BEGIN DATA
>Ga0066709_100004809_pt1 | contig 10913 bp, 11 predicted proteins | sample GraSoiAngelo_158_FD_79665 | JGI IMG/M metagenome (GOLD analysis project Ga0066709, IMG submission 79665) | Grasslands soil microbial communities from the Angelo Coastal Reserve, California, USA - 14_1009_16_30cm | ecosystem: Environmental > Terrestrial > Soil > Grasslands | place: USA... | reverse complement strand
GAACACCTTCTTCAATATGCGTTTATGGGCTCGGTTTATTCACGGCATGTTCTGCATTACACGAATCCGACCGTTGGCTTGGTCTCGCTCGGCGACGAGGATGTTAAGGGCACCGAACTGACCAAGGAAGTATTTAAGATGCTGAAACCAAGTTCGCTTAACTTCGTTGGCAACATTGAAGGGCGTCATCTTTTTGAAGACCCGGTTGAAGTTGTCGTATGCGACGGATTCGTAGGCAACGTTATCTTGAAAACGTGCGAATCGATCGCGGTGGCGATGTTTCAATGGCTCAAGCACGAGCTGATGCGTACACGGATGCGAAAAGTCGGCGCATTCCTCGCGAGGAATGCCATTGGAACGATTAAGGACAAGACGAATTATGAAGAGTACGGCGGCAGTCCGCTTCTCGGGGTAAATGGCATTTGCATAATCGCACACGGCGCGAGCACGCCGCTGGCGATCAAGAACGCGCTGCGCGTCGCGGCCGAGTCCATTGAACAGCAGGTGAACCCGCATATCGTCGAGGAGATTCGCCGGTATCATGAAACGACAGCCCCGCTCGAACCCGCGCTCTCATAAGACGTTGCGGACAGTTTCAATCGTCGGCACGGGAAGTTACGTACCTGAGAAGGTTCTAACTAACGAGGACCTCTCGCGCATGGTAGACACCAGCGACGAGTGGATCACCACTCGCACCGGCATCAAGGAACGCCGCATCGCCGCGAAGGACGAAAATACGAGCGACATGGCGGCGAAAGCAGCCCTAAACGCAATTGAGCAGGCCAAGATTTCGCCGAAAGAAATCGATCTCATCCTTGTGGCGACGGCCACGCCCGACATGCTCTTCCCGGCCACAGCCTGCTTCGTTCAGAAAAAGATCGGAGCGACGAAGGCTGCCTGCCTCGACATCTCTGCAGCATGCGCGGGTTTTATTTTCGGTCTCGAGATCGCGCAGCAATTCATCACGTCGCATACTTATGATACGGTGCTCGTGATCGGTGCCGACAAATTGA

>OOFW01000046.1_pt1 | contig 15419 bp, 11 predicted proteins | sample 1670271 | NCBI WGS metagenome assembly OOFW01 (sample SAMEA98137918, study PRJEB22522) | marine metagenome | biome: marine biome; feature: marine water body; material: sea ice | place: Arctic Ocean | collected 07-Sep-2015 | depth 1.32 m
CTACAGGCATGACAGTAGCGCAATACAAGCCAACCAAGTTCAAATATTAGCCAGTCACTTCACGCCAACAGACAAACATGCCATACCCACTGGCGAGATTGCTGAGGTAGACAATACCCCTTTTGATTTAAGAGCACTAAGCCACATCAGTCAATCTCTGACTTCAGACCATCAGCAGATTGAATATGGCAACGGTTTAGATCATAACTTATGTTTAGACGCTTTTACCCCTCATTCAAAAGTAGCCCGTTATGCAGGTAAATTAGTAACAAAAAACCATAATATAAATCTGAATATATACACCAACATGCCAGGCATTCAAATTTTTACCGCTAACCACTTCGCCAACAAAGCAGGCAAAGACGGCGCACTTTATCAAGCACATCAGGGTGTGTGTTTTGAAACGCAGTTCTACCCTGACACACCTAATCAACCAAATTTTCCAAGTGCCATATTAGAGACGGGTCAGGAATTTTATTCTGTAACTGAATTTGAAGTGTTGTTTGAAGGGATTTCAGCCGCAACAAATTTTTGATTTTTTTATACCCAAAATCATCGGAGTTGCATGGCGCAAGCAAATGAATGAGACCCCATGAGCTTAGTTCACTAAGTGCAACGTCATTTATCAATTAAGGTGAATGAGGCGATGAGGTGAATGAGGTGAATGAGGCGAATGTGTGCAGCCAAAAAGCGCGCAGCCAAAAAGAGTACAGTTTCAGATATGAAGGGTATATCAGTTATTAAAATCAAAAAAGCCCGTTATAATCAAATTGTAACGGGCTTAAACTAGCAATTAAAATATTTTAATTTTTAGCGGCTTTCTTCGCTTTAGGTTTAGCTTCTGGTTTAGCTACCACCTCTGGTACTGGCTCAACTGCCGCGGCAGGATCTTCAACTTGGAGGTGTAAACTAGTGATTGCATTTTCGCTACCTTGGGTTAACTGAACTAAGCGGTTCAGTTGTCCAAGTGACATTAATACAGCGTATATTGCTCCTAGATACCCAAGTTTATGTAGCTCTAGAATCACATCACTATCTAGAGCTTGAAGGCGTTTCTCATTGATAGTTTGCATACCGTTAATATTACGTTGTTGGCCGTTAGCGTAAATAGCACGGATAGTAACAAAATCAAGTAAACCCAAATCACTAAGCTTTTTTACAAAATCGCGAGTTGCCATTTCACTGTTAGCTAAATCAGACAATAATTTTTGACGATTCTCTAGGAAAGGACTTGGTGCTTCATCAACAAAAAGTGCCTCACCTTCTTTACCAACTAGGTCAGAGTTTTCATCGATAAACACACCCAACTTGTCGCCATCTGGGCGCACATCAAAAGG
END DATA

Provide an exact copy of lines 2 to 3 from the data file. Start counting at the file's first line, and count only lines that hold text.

GAACACCTTCTTCAATATGCGTTTATGGGCTCGGTTTATTCACGGCATGTTCTGCATTACACGAATCCGACCGTTGGCTTGGTCTCGCTCGGCGACGAGGATGTTAAGGGCACCGAACTGACCAAGGAAGTATTTAAGATGCTGAAACCAAGTTCGCTTAACTTCGTTGGCAACATTGAAGGGCGTCATCTTTTTGAAGACCCGGTTGAAGTTGTCGTATGCGACGGATTCGTAGGCAACGTTATCTTGAAAACGTGCGAATCGATCGCGGTGGCGATGTTTCAATGGCTCAAGCACGAGCTGATGCGTACACGGATGCGAAAAGTCGGCGCATTCCTCGCGAGGAATGCCATTGGAACGATTAAGGACAAGACGAATTATGAAGAGTACGGCGGCAGTCCGCTTCTCGGGGTAAATGGCATTTGCATAATCGCACACGGCGCGAGCACGCCGCTGGCGATCAAGAACGCGCTGCGCGTCGCGGCCGAGTCCATTGAACAGCAGGTGAACCCGCATATCGTCGAGGAGATTCGCCGGTATCATGAAACGACAGCCCCGCTCGAACCCGCGCTCTCATAAGACGTTGCGGACAGTTTCAATCGTCGGCACGGGAAGTTACGTACCTGAGAAGGTTCTAACTAACGAGGACCTCTCGCGCATGGTAGACACCAGCGACGAGTGGATCACCACTCGCACCGGCATCAAGGAACGCCGCATCGCCGCGAAGGACGAAAATACGAGCGACATGGCGGCGAAAGCAGCCCTAAACGCAATTGAGCAGGCCAAGATTTCGCCGAAAGAAATCGATCTCATCCTTGTGGCGACGGCCACGCCCGACATGCTCTTCCCGGCCACAGCCTGCTTCGTTCAGAAAAAGATCGGAGCGACGAAGGCTGCCTGCCTCGACATCTCTGCAGCATGCGCGGGTTTTATTTTCGGTCTCGAGATCGCGCAGCAATTCATCACGTCGCATACTTATGATACGGTGCTCGTGATCGGTGCCGACAAATTGA

>OOFW01000046.1_pt1 | contig 15419 bp, 11 predicted proteins | sample 1670271 | NCBI WGS metagenome assembly OOFW01 (sample SAMEA98137918, study PRJEB22522) | marine metagenome | biome: marine biome; feature: marine water body; material: sea ice | place: Arctic Ocean | collected 07-Sep-2015 | depth 1.32 m